GMA's programming people keep fiddling with the early evening local news. Now it logically precedes the national news; now it doesn't. Now it's at 5 p.m.; now 4. 30. Now it's 30 minutes long, now, an hour and somehow that 60 minutes has to be filled up.
Half of the hour is advertisements - Tuesday 25 minutes, Wednesday 27, Thursday 26; no stopwatch required, there's the time ticking away down in the right-hand corner of the picture. Segment times? I'm not sure how this works but it must depend on the quantity of pre-recorded news versus the evening's duty reporter who is hanging on the end of a live feed, the time devoted to each feature unrelated to its relevance, importance or even newsworthiness.
For example, Tuesday's fire on Quirino merited an uninterrupted 12 minutes, an unwarranted length of time for such a minor blaze – nothing like last month's monster Boulevard conflagration - with the reporter almost literally kicking over every charred timber and buckled GI sheet. No other item on Tuesday's news rated more than two minutes. Twenty seconds was all it took to tell us a Korean firm was planning to submit a proposal for a citywide light railway people-mover. Important news I'd have thought, news that might affect all of us while a piddling downtown fire - 10 cheek-by-jowl coco-lumber and plywood flimsies destroyed - gets a solid 12 minutes? Half the total program time?
Wednesday no item merited more than two minutes except a promo-puff for the forthcoming Araw ng Catalunan Pequeno (5 minutes) and six minutes detailing how the DPWH (Department of Public Works and Highways) was laying down a ten-inch strip of asphalt on selected bits of the Davao/Bukidnon highway. Close-ups of a guy pouring out sticky goo, another tipping asphalt; longer shots of road-rollers, flagmen, bollard movers, shovel-leaners. This was Major Tedium and Tek did his best; would this make the road safer for bikers who were continually coming to grief at the step where the inner and outer lanes didn't quite meet? Other motorists? Ongoing rehabilitation of an almost new highway? More close-ups. Bucket. Asphalt. Roller. Roll on tomorrow. Yawn.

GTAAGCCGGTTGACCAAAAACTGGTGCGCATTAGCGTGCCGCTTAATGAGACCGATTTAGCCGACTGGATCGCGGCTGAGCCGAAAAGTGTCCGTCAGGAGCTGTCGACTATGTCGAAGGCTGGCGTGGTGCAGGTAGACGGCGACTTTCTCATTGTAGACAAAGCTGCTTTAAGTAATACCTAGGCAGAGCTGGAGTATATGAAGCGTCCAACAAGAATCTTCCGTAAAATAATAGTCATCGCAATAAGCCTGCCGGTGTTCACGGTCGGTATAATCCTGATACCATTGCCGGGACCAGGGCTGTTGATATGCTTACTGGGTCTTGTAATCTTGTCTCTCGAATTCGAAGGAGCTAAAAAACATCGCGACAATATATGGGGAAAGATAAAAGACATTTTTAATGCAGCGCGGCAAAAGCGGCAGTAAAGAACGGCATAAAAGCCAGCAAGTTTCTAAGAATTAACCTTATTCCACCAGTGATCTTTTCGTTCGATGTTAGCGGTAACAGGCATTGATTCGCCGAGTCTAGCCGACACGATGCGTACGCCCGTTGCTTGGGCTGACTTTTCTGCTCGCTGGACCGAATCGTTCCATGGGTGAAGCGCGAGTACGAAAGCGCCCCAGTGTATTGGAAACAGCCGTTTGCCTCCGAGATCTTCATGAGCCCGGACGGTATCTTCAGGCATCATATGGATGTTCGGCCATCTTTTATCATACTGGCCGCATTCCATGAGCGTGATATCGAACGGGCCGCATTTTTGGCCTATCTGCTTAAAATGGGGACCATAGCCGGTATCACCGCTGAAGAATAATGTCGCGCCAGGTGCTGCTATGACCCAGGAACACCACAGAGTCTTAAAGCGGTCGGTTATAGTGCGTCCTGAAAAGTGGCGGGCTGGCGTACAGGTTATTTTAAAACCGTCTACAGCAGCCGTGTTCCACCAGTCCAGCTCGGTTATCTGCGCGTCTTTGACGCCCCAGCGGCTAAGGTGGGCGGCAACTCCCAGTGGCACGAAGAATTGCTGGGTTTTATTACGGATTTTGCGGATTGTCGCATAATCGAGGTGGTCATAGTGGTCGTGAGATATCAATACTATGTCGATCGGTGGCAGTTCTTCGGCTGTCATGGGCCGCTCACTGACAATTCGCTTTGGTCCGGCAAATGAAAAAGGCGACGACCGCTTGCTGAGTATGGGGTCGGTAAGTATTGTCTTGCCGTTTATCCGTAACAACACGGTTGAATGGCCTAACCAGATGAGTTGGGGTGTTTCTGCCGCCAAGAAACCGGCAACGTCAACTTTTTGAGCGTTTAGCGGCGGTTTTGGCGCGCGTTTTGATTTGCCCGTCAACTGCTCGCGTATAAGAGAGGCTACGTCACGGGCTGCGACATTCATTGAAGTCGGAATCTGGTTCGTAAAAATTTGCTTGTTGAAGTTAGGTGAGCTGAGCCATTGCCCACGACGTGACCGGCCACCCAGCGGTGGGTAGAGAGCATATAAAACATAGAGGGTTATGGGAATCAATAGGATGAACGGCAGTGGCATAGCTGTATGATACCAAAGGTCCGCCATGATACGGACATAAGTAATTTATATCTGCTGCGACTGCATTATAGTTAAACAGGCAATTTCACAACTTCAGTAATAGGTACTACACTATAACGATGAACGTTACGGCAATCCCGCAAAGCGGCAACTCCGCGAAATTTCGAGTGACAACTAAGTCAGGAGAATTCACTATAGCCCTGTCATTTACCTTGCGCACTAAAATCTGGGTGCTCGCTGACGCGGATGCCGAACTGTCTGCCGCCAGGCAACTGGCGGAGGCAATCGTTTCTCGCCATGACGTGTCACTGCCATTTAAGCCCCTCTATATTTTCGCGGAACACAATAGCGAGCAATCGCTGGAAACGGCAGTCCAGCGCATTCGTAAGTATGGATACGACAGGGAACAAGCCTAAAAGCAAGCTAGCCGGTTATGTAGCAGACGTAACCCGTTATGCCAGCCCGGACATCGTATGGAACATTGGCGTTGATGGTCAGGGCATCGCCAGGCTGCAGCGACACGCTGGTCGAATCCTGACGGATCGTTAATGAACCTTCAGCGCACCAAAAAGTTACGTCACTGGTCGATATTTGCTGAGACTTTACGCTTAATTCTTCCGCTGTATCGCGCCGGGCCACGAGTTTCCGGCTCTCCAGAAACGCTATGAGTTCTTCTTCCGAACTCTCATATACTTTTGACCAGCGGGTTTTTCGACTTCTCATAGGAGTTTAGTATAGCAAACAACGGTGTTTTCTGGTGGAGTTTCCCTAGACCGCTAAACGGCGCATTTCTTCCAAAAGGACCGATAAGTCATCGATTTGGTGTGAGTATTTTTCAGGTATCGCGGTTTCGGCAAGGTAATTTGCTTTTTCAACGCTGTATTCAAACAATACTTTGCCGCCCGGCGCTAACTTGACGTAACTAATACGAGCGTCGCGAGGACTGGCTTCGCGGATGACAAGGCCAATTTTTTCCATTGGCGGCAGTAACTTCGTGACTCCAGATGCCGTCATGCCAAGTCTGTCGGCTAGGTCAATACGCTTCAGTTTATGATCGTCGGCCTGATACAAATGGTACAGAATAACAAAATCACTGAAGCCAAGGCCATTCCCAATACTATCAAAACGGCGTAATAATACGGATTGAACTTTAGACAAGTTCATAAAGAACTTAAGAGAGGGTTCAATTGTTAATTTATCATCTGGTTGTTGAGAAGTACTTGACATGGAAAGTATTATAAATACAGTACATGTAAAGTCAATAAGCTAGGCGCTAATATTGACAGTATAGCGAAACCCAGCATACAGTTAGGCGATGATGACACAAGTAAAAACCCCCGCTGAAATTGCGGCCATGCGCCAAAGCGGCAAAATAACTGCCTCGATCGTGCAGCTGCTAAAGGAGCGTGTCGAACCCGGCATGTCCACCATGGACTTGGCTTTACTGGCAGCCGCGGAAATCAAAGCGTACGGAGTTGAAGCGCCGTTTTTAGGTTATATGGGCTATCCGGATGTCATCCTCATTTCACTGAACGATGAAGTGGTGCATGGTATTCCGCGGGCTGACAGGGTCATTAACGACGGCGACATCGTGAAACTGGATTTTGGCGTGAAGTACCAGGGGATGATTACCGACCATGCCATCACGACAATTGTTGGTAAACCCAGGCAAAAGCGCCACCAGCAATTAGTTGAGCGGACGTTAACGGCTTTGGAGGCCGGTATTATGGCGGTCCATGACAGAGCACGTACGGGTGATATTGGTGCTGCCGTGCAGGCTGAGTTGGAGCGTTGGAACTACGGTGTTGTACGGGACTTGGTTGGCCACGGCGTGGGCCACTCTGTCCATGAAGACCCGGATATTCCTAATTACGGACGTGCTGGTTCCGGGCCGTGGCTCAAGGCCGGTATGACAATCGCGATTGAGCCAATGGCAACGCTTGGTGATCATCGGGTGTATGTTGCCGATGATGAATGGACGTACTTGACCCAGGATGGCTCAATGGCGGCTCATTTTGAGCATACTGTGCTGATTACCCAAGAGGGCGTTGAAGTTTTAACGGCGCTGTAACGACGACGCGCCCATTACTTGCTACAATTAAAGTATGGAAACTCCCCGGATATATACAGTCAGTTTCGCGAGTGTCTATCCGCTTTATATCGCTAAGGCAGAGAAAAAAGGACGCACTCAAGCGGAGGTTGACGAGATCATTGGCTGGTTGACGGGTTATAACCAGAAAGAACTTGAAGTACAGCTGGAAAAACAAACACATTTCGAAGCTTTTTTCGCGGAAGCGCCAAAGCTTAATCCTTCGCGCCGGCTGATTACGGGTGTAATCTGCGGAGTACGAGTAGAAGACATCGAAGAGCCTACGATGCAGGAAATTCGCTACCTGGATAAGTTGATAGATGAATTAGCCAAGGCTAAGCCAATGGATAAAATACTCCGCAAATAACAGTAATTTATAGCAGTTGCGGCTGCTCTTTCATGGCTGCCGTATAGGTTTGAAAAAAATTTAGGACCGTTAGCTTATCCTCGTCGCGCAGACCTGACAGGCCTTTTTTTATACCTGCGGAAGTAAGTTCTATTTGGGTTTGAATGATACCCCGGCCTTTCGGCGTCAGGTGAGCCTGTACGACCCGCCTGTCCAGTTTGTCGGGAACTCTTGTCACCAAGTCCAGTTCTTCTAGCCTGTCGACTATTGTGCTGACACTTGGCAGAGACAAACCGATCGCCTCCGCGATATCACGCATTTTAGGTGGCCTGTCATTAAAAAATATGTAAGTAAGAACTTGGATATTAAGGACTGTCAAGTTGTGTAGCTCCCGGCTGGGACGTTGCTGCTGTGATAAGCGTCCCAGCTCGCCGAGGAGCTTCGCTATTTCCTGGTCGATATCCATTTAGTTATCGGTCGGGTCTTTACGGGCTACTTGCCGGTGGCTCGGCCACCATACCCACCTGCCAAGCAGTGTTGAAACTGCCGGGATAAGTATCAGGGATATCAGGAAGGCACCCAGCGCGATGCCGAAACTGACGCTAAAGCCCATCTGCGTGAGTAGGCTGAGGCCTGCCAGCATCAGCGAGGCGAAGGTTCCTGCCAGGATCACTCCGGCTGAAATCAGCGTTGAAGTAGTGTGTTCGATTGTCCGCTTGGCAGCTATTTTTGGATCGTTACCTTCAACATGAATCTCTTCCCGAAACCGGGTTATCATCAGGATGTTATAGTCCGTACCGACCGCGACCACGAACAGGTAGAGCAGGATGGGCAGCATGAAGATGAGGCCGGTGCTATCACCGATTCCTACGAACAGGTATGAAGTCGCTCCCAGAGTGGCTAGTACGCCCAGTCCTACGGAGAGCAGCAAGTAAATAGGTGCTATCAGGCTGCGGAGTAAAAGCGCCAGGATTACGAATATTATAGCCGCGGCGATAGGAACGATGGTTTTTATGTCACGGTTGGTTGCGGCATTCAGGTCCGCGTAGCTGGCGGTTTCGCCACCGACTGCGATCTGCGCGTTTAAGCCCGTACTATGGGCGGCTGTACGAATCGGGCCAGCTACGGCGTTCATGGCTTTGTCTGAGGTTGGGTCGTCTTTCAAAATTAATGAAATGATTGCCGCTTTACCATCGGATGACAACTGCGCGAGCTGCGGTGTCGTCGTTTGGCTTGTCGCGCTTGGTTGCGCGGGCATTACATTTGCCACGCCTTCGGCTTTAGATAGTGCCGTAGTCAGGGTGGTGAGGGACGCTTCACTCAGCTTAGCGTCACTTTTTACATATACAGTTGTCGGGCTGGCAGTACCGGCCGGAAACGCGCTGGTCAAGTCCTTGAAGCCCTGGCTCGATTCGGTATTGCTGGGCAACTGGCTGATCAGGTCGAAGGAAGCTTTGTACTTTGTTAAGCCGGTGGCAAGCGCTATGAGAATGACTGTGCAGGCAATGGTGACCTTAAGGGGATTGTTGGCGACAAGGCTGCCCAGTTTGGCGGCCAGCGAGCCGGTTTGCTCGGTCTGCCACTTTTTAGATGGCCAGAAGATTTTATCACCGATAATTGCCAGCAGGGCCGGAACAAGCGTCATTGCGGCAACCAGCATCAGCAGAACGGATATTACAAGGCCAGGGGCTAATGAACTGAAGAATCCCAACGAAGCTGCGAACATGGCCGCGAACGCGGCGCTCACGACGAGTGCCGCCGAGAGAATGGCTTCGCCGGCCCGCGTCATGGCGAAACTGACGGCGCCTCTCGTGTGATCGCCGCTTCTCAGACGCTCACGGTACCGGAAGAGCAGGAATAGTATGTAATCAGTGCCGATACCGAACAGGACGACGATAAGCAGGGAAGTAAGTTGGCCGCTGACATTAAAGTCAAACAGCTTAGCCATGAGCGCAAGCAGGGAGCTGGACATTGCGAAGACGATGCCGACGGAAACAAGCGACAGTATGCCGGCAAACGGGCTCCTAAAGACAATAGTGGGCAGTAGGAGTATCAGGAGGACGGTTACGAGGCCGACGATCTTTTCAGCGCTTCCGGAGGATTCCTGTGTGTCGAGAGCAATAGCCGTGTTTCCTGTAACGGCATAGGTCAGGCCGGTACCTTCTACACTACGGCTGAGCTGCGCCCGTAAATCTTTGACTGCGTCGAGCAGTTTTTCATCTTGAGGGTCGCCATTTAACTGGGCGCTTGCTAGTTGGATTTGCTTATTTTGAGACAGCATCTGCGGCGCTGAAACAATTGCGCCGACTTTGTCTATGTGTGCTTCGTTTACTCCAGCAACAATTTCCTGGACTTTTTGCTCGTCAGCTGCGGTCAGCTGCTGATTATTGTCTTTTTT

Thursday was a better news day but still demonstrated how the program relies on its live reporter to fill in the time. Two items were longer than two minutes. First came an interview with Davao's police chief speaking on various issues - crime up 11 percent; progress on the recent killings of prominent figures, P1.3-million reward up for grabs for this one, nothing for information leading to the arrest of whoever murdered a tricycle driver the same day - then an interview with 2nd
I/C LTO (Land Transportation Office) who's getting good at this; quiet and sober comments on the latest LTO penalties for illegal PUVs as opposed to a representative of the various PUV driver's groups who, handed a microphone and the camera all to himself, started well but soon clicked into rant mode. Not for long. Cut. Time for some ads.